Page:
The company says it will break even by the end of 2003, but its shares, which debuted on the Nasdaq in July 2000 at $18 each, are worth about $2.50 now, swamped in the stock market gloom that has hit the high-tech industry as a whole.
"When it was going on, if you went to a bank or a trading company, everybody said, 'Whatever you do, buy deCODE,"' said Jon Eldjarn Bjarnason, a 38-year-old fishing-boat engineer. "Everybody who could loan you money was encouraging you to buy deCODE. A lot of people put everything into it. Now they have no money, nothing."
Bjarnason was lucky. With debts mounting from other investments, he sold his deCODE shares at $48 just before the company went public. A lot of people he knows did not - and now are too embarrassed to speak to the press.
"I sold early. I was broke. I was lucky," he said.
"My mother had a 2 million krona ($20,000) loan and bought shares at $24. When they were at $64, she asked the bank if she should sell; they said no, it's going to be $100. Now she's stuck with them at $2 a share, and the bank says it wants the loan back."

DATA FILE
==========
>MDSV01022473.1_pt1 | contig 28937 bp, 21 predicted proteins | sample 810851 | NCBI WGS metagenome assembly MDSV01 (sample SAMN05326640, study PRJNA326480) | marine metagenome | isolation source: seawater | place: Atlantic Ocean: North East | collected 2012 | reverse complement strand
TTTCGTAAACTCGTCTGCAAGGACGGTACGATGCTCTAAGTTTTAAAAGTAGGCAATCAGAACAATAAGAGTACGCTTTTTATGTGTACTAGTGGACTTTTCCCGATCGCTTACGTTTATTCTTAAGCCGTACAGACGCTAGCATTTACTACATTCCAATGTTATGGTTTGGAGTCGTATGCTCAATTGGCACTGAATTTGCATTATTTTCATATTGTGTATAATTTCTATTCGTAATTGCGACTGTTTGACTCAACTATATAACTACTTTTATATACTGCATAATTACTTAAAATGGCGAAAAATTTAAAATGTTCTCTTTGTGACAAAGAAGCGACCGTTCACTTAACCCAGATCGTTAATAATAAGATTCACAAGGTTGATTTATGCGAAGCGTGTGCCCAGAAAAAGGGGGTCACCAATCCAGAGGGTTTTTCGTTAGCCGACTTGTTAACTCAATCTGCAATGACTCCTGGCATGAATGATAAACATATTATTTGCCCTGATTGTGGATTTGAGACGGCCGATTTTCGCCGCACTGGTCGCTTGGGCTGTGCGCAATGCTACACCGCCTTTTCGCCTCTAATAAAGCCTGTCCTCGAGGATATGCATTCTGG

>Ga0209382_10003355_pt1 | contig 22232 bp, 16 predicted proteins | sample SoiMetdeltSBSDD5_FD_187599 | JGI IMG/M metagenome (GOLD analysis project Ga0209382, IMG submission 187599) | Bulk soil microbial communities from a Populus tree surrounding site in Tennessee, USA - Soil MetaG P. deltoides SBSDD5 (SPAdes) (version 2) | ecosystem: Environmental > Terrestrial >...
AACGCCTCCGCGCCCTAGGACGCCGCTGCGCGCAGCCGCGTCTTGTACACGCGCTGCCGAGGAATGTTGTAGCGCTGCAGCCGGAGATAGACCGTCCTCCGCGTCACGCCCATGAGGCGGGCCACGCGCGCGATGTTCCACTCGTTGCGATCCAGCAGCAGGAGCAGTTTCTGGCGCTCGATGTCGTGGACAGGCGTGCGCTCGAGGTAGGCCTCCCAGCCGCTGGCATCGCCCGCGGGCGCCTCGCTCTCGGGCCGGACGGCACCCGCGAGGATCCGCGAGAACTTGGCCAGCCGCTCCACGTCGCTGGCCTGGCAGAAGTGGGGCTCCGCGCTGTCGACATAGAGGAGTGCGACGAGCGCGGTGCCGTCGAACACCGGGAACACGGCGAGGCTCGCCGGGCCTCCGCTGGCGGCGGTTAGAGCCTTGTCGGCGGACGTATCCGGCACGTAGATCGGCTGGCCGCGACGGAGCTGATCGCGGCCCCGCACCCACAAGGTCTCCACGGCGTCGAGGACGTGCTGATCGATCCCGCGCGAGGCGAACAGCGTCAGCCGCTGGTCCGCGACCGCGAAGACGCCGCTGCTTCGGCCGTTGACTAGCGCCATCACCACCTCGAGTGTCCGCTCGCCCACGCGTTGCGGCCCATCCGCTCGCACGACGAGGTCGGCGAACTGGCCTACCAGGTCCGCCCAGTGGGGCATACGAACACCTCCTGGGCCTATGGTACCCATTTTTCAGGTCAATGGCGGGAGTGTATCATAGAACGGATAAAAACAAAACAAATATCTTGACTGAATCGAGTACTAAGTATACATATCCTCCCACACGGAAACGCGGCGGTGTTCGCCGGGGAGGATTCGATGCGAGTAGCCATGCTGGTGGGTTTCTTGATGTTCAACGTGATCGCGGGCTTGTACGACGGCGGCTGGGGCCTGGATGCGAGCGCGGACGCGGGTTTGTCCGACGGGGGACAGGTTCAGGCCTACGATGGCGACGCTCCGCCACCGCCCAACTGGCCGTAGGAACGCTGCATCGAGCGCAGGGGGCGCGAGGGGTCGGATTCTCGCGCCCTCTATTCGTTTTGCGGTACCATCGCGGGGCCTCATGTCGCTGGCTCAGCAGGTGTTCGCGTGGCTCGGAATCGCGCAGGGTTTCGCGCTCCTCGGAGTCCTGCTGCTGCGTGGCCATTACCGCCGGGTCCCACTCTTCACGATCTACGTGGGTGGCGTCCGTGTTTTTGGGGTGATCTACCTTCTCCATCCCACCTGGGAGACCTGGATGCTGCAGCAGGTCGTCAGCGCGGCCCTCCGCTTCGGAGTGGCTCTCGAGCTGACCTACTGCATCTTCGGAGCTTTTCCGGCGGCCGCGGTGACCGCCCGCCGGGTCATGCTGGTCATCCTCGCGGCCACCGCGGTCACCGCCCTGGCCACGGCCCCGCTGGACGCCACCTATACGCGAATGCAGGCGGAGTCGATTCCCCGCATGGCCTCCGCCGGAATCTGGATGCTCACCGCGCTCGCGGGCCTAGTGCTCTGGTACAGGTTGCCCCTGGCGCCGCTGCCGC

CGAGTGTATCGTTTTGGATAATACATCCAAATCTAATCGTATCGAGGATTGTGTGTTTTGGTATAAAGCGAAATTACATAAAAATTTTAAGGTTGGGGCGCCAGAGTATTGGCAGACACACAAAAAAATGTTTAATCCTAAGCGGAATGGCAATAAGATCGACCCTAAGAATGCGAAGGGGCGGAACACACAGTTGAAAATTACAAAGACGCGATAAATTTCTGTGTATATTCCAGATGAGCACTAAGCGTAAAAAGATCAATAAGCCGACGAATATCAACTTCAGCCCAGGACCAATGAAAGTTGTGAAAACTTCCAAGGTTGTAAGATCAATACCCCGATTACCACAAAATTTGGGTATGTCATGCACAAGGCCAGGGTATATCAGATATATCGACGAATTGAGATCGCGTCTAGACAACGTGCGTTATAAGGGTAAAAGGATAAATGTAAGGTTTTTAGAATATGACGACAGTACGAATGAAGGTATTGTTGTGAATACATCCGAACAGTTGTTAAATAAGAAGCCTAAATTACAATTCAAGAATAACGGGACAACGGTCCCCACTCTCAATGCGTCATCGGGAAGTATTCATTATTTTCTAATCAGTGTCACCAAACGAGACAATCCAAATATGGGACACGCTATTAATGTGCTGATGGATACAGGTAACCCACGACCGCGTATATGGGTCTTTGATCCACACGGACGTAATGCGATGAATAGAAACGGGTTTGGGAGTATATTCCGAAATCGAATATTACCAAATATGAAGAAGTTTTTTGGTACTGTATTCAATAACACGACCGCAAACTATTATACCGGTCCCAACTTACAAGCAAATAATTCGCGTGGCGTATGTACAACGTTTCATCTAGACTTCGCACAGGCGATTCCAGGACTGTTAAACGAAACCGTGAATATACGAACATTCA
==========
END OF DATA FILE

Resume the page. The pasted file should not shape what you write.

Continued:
Meanwhile, Bjarnason's other high-tech investments have tanked, driving him to the edge of bankruptcy.
DeCODE, in contrast, appears to have flourished. Founded in 1996 with 20 employees and $12 million from venture capitalists, the company now employs 450 people and has a shiny new wood-and-glass headquarters in Reykjavik.
In 1998, deCODE signed a deal worth up to $200 million with Swiss pharmaceuticals giant Roche to look for genes that cause 12 common diseases. In September it linked up with U.S. pharmaceutical company Merck to develop anti-obesity drugs.
In May, Iceland's parliament, the Althingi, agreed to guarantee a $200 million bond issue as deCODE seeks more investment to develop new drugs.
The company says a breakthrough is only a matter of time. Meanwhile, the economic fallout has heightened criticism of deCODE's close relationship with Iceland's government.
"The difference between deCODE and other genomics companies is that they are located in one of the smallest economies in the world, and the government has done everything to help them," said Erlingsson, the "Our Genes" author.
Prime Minister David Oddsson appeared frequently with Stefansson in the company's early days. In 1998, parliament passed a law allowing a private company - deCODE, though no specific company was named - to obtain medical records from everyone in the country. Consent was assumed unless people opted out. Many doctors and medical ethicists were alarmed.